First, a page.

Under the weather: Another wet weekend on tap as atmospheric rivers take aim at Pacific Northwest

 

Yep, it’s definitely November. If you had no idea what month it was, it’s quite possible you could deduce it was November based on how much it’s been raining the past several days. In fact, besides one day of a “trace” of rain, we’ve had measurable rain every day of the month so far at Paine Field.

How common is this? Well, using data from 2001 to 2021, on average we see around seven days of measurable rainfall during the first 11 days of the month of November.

At the time of writing this, 2021 shows a value of 9; however, this is not including the data from Thursday (the 11th), which has already seen measurable rainfall. As a result, 2021 will come in at 10/11 days with measurable rainfall—the most since 2015, which saw measurable rainfall every day. You can see all this data in the chart above. In fact, 2021 and 2015 are very similar in the rainfall totals through the first 11 days of the month—both being above average. Not including the final data from Thursday, we’re already at 1.98 inches of rainfall so far this month, compared to the normal 1.69 inches.

And more rain is coming. A lot of it.

The above beauty is going to drench the Pacific Northwest. This is an atmospheric river.

In the image below, we can see a model image of “integrated water vapor” (IWV) for Thursday evening. This product is defined as the summation of liquid water that would result if all the water vapor in a vertical column were condensed.

For a frame of reference, the Hawaiian Islands are circled in the image above. This shows that the moisture we’re experiencing as rain has originated from near Hawaii. Who needs that expensive vacation when that Hawaiian air can come to you?

This atmospheric river is expected to drop colossal amounts of rain across parts of Western Washington. Take a look at the model image below, which shows the total precipitation over the 48-hour span from Thursday morning to Saturday morning.

Look at some of these totals. Areas in the Cascades have the potential to exceed 3, 5, and even 10 inches of rainfall…wow!

On the other hand, look at some of the areas in blue, which is where this model depicts we could see less than a half-inch of rain over the same time frame. As a result of the southwesterly component of this atmospheric river, these regions have a strong likelihood to fall in the rain shadow of the Olympics. This would greatly reduce the amount of rain that would be seen. Some areas of Southwest Snohomish County are on the outer edge of this zone, so the rain we in our region see may be reduced if we fell within that rain shadow. At this time, the UW Ensemble average is showing 1.17 inches of rain near the Lynnwood area.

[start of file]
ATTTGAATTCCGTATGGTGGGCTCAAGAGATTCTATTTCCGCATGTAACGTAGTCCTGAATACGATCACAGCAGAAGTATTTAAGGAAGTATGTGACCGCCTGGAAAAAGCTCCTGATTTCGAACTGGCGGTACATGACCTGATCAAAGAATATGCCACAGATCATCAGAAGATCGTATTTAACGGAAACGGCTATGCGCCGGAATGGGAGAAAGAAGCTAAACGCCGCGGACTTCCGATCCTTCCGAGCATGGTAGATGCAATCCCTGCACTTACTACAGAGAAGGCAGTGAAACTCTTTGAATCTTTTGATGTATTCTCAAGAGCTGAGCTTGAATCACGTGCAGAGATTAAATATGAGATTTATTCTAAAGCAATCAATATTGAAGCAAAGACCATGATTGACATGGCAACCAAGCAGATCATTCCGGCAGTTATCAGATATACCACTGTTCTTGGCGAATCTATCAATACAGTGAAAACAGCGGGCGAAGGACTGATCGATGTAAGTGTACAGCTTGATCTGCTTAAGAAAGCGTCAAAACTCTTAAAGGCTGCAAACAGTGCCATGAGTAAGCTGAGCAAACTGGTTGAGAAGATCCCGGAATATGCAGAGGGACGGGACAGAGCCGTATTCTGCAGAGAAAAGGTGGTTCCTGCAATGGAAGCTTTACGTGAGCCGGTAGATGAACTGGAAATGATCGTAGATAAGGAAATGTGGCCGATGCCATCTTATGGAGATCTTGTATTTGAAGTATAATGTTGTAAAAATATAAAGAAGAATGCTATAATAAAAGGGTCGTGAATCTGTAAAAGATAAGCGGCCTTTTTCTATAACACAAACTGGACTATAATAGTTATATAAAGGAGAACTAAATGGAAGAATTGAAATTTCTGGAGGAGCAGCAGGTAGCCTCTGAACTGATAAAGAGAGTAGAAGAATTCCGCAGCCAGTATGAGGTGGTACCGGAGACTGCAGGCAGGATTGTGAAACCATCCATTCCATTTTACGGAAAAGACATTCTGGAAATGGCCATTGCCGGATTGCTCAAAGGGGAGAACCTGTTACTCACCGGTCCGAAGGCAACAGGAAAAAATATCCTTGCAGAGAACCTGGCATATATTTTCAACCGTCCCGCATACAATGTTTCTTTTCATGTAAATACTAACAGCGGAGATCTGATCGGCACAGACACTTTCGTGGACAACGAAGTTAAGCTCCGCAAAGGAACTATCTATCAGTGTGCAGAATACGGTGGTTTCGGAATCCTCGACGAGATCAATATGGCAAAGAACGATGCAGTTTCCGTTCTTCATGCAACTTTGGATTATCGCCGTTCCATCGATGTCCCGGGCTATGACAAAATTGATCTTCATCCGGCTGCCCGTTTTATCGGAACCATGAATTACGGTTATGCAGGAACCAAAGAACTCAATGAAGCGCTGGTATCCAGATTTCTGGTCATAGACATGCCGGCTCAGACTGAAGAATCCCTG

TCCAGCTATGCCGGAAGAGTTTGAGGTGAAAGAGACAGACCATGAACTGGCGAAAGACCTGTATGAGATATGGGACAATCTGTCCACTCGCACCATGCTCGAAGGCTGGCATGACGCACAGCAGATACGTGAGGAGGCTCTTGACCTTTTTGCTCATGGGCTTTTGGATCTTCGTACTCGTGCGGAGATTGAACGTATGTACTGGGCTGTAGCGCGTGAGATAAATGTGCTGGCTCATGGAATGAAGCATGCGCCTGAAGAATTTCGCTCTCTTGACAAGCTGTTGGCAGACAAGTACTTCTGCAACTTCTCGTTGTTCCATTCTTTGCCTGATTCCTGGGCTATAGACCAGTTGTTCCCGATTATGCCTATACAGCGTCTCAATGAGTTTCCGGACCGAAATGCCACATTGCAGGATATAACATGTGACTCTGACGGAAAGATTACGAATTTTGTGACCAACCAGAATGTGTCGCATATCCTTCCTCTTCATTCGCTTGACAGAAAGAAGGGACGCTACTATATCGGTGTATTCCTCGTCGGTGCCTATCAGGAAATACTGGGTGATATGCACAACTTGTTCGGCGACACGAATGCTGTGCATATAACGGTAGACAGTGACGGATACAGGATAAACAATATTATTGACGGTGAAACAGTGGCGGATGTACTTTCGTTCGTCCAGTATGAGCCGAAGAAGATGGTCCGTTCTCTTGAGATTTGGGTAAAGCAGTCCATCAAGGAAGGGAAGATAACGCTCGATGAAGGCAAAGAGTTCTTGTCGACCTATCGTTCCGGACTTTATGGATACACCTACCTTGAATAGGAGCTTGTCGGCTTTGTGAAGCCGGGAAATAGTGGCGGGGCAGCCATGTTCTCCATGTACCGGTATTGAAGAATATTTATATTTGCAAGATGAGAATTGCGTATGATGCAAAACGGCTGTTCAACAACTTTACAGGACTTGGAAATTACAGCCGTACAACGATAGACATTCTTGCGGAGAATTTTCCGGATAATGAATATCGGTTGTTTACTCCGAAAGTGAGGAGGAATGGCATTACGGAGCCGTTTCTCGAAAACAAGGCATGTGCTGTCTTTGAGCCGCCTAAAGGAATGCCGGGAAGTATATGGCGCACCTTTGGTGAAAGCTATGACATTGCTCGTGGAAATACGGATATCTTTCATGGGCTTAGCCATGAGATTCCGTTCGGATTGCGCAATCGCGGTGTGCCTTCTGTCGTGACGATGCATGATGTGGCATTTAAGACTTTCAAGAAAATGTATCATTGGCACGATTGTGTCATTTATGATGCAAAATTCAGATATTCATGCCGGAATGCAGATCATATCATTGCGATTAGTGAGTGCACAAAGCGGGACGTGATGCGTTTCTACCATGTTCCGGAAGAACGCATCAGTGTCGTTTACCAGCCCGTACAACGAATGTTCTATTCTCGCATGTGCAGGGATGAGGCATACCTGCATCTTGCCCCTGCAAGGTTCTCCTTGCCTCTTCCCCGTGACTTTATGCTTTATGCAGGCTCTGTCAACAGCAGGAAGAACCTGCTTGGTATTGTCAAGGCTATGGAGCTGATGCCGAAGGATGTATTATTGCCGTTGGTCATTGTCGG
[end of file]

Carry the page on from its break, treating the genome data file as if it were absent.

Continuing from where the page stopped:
Regardless of exactly how much rain falls, it will be wet and there is the likelihood that many area rivers will fall into flood stage. As an example, take a look at the hydrograph below for the Snohomish River near Monroe. At the time of writing this, the river is forecasted to spike at 18.41 feet, falling into the major category of flooding.

I’m not sure how many readers live near rivers, but if you do, you’ll want to pay close attention to this storm. To go even further, if you live in or near flood-prone areas—urban included—you’ll want to pay attention, as well.

This system is expected to ease up by late Friday. Overnight and much of Saturday are expected to be predominantly dry. However, the rain returns again Saturday evening as yet another atmospheric river sets its sights on us. This one is not looking to be quite as impactful, but there is still time for things to change. Staying up-to-date on your forecast information will be your best bet as we progress through the weekend.

By Monday, we could exceed 2 inches of rainfall, which would put our monthly total at over 4 inches. For some perspective, our average November monthly rainfall total is just under 5 inches. At this time, it’s looking quite possible that November 2021 will be an above-average month in terms of precipitation.

Stay dry out there! Have a great weekend.

— By Kelsie Nelson

Kelsie Nelson is a meteorologist and recent University of Washington graduate who grew up in Lynnwood and now lives in Kenmore. After writing weather blogs as a KOMO News intern, she discovered a passion for writing about weather. You can learn more in her blog www.wxnoggin.com and you can also follow her on Twitter at @kels_wx3.

 

Leave a Reply

Your email address will not be published. Required fields are marked *

Real first and last names — as well as city of residence — are required for all commenters.
This is so we can verify your identity before approving your comment.